Geography of Japan
Japan, a country of islands, extends along the Eastern and Pacific coast of Asia. The main islands, running from north to south, are
Hokkaido, Honshu, Shikoku, and Kyushu. Naha in the Ryukyu archipelago is over 600 kilometers (375 mi) to the southwest of Kyushu.
Japan is the 19th most densely populated country in the world. About 70% to 80% of the country is forested, mountainous, and unsuitable for agricultural, industrial, or residential use, due to the generally steep elevations, climate, and risk of landslides caused by earthquakes, soft ground, and heavy rain. This has resulted in an extremely high population density in the habitable zones that are mainly located in coastal areas.
Its location on the Pacific Ring of Fire, at the juncture of three tectonic plates, gives Japan frequent low-intensity earth tremors and occasional volcanic activity. Destructive earthquake often resulting in tsunamis, occur several times each century. The most recent major quakes include the 2004 Chuetsu Earthquake and the Great Hanshin Earthquake of 1995. Hot springs are numerous, and have been developed as resorts.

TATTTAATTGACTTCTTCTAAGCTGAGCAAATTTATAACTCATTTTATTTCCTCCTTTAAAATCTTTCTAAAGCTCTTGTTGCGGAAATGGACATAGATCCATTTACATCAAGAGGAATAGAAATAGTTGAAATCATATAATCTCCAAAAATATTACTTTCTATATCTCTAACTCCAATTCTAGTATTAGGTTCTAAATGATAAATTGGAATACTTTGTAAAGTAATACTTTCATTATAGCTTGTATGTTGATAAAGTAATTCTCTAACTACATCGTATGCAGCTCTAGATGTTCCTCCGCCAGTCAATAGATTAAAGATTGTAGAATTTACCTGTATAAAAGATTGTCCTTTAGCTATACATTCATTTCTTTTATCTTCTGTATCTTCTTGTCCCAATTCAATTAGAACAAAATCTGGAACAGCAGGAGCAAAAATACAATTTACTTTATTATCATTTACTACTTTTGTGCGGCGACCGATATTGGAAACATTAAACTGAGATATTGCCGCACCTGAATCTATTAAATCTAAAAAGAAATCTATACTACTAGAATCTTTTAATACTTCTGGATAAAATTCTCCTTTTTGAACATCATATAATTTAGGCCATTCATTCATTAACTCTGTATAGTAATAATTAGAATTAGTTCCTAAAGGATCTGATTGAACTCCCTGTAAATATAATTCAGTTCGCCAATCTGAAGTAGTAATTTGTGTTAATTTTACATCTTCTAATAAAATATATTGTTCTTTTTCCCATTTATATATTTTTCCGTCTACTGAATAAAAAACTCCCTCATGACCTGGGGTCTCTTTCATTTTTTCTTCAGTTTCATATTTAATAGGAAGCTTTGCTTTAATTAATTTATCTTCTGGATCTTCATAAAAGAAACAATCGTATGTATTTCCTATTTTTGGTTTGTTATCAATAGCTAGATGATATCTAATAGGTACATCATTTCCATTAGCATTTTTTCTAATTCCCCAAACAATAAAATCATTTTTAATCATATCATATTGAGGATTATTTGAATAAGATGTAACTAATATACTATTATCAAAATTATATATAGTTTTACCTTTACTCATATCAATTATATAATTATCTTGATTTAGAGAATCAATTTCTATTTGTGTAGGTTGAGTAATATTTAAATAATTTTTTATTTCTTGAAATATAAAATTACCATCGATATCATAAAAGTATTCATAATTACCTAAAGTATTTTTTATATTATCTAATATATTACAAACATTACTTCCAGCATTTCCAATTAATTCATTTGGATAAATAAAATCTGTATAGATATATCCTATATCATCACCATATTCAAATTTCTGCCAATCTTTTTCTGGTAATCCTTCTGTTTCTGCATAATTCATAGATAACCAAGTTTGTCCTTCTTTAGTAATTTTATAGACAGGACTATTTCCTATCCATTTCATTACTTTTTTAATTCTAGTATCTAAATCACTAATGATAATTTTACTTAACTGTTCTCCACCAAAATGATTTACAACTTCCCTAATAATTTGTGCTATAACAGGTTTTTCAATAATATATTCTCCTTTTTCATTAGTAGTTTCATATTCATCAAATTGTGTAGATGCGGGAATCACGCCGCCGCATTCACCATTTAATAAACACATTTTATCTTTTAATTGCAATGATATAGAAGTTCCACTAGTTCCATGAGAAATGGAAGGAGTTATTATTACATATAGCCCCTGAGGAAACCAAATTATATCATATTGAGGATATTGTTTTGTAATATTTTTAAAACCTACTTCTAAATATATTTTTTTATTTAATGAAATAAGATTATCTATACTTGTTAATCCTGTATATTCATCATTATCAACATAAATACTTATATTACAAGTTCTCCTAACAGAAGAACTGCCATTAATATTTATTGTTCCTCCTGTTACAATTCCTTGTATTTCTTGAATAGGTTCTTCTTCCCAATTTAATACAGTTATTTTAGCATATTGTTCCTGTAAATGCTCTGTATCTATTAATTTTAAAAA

Japan is home to nine forest eco regions which reflect the climate and geography of the islands. They range from subtropical moist broadleaf forests in the Ryukyu and Bonin islands, to temperate broadleaf and mixed forests in the mild climate regions of the main islands, to temperate coniferous forests in the cold, winter portions of the northern islands.
Statistics: Location: Eastern Asia, island chain between the North Pacific Ocean and the Sea of Japan, east of the Korean Peninsula.
Geographic coordinates: 36 00 N, 138 00 E
Area: Total: 377,835 km² Land: 374,744 km² Water: 3,091 km²
Area comparative: slightly smaller than Montana, USA
Land boundaries: 0 km
Coastline: 29,751 km
Climate: varies from tropical in south to cool temperate in north
Terrain: mostly rugged and mountainous
Natural resources: negligible mineral resources, fish
Irrigated land: 27,820 km² (1993 est.)